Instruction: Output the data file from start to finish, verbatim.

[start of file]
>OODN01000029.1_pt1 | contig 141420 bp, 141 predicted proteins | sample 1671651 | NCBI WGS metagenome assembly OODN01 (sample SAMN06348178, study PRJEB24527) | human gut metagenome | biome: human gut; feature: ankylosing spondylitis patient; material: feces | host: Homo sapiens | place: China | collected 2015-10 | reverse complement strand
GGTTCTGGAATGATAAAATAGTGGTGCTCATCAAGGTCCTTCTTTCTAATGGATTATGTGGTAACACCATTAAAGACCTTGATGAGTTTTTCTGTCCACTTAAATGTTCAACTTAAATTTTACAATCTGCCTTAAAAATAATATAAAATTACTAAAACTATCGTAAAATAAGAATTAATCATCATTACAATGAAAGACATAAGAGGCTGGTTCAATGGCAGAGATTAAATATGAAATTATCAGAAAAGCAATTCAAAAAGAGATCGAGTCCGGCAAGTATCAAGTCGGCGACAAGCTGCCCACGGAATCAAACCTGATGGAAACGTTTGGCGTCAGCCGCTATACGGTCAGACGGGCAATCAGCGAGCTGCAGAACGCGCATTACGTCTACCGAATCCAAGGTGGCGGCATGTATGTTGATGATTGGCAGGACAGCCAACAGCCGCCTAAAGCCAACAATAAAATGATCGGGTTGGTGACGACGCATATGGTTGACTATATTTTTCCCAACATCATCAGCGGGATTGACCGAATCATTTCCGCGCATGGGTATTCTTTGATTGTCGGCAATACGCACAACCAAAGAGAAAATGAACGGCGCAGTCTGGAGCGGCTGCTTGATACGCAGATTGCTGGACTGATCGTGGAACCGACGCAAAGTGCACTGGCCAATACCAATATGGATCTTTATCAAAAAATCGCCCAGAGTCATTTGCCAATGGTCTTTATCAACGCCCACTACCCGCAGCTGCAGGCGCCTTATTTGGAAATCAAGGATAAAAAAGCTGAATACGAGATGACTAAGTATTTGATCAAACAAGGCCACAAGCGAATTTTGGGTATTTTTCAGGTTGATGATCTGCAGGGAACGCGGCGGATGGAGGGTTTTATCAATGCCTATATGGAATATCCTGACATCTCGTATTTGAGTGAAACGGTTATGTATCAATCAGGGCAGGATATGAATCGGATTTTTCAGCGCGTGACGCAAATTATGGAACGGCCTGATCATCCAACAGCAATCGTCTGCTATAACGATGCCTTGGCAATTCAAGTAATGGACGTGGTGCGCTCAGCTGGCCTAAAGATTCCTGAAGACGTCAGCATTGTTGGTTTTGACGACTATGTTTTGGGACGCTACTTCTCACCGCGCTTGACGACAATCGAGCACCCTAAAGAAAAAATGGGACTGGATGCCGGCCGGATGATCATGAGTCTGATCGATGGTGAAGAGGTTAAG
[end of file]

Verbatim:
>OODN01000029.1_pt1 | contig 141420 bp, 141 predicted proteins | sample 1671651 | NCBI WGS metagenome assembly OODN01 (sample SAMN06348178, study PRJEB24527) | human gut metagenome | biome: human gut; feature: ankylosing spondylitis patient; material: feces | host: Homo sapiens | place: China | collected 2015-10 | reverse complement strand
GGTTCTGGAATGATAAAATAGTGGTGCTCATCAAGGTCCTTCTTTCTAATGGATTATGTGGTAACACCATTAAAGACCTTGATGAGTTTTTCTGTCCACTTAAATGTTCAACTTAAATTTTACAATCTGCCTTAAAAATAATATAAAATTACTAAAACTATCGTAAAATAAGAATTAATCATCATTACAATGAAAGACATAAGAGGCTGGTTCAATGGCAGAGATTAAATATGAAATTATCAGAAAAGCAATTCAAAAAGAGATCGAGTCCGGCAAGTATCAAGTCGGCGACAAGCTGCCCACGGAATCAAACCTGATGGAAACGTTTGGCGTCAGCCGCTATACGGTCAGACGGGCAATCAGCGAGCTGCAGAACGCGCATTACGTCTACCGAATCCAAGGTGGCGGCATGTATGTTGATGATTGGCAGGACAGCCAACAGCCGCCTAAAGCCAACAATAAAATGATCGGGTTGGTGACGACGCATATGGTTGACTATATTTTTCCCAACATCATCAGCGGGATTGACCGAATCATTTCCGCGCATGGGTATTCTTTGATTGTCGGCAATACGCACAACCAAAGAGAAAATGAACGGCGCAGTCTGGAGCGGCTGCTTGATACGCAGATTGCTGGACTGATCGTGGAACCGACGCAAAGTGCACTGGCCAATACCAATATGGATCTTTATCAAAAAATCGCCCAGAGTCATTTGCCAATGGTCTTTATCAACGCCCACTACCCGCAGCTGCAGGCGCCTTATTTGGAAATCAAGGATAAAAAAGCTGAATACGAGATGACTAAGTATTTGATCAAACAAGGCCACAAGCGAATTTTGGGTATTTTTCAGGTTGATGATCTGCAGGGAACGCGGCGGATGGAGGGTTTTATCAATGCCTATATGGAATATCCTGACATCTCGTATTTGAGTGAAACGGTTATGTATCAATCAGGGCAGGATATGAATCGGATTTTTCAGCGCGTGACGCAAATTATGGAACGGCCTGATCATCCAACAGCAATCGTCTGCTATAACGATGCCTTGGCAATTCAAGTAATGGACGTGGTGCGCTCAGCTGGCCTAAAGATTCCTGAAGACGTCAGCATTGTTGGTTTTGACGACTATGTTTTGGGACGCTACTTCTCACCGCGCTTGACGACAATCGAGCACCCTAAAGAAAAAATGGGACTGGATGCCGGCCGGATGATCATGAGTCTGATCGATGGTGAAGAGGTTAAG